Net-Zero Energy Residential Test Facility (NZERTF)
Both a laboratory and a house, the two-story, four bedrooms, three-bath NZERTF would blend in nicely in a new suburban subdivision. It was designed and built to be approximately 60 percent more energy efficient than homes built to meet the requirements of the 2012 International Energy Conservation Code. During the first year of operation (July 2013 – June 2014) the house exceeded its goal with enough surplus energy to power an electric car for about 1400 miles. Instead of paying almost $4,400 for electricity – the estimated annual bill for a comparable home in Maryland – the virtual family of four residing in the all-electric home actually exported energy to the electric grid. Additional details can be found by reading “NIST Test House Exceeds Goal; Ends Year with Energy to Spare”.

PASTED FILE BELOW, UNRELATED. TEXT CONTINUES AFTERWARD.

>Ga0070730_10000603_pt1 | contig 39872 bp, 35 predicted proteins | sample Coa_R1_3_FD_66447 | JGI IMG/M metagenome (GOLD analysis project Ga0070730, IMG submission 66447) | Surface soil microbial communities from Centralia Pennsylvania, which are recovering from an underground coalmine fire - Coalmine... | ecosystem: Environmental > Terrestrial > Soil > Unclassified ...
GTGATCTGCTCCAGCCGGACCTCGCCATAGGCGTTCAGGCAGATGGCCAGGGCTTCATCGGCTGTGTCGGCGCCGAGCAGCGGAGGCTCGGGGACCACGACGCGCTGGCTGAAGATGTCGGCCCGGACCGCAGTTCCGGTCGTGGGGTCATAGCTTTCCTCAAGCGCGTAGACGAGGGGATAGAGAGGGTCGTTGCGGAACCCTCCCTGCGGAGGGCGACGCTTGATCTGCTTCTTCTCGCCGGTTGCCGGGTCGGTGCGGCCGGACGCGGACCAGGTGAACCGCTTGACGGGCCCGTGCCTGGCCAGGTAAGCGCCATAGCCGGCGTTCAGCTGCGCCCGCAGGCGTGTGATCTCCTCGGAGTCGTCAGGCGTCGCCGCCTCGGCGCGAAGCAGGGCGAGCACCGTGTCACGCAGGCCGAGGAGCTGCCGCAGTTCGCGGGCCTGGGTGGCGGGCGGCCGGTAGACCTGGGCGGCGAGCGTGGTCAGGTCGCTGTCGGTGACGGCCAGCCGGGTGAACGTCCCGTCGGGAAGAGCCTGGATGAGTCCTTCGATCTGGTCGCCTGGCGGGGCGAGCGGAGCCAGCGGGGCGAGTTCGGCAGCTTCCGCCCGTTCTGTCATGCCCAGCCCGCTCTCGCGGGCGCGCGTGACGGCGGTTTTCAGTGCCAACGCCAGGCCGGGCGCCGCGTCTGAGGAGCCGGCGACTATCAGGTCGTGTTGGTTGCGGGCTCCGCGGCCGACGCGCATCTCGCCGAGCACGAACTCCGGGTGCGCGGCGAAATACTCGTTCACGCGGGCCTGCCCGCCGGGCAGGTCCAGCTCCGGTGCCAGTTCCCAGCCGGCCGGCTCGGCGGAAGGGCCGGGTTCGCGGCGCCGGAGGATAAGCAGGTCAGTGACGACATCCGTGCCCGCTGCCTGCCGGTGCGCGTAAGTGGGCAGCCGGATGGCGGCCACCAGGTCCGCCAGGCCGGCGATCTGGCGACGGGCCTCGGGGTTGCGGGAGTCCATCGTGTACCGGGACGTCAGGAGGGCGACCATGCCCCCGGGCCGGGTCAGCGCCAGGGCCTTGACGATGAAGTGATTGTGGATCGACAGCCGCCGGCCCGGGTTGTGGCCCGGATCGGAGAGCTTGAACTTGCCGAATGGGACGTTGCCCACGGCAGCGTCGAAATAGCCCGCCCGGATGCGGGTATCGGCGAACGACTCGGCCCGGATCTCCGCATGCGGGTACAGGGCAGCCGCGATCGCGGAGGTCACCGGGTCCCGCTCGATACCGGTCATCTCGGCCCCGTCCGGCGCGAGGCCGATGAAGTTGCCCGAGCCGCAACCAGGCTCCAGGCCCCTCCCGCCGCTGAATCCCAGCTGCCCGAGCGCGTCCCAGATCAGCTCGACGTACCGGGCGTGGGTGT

During the second year of testing, the NZERTF quadrupled the amount of excess energy it sent to the grid relative to the first year, 2139 versus 484 kilowatt hours. This significant improvement was a result of Changes in Operational Strategy associated with the heating and ventilation systems and milder weather.
The team is currently conducting research as part of the third phase of operation. Key experiments being conducted include the following:
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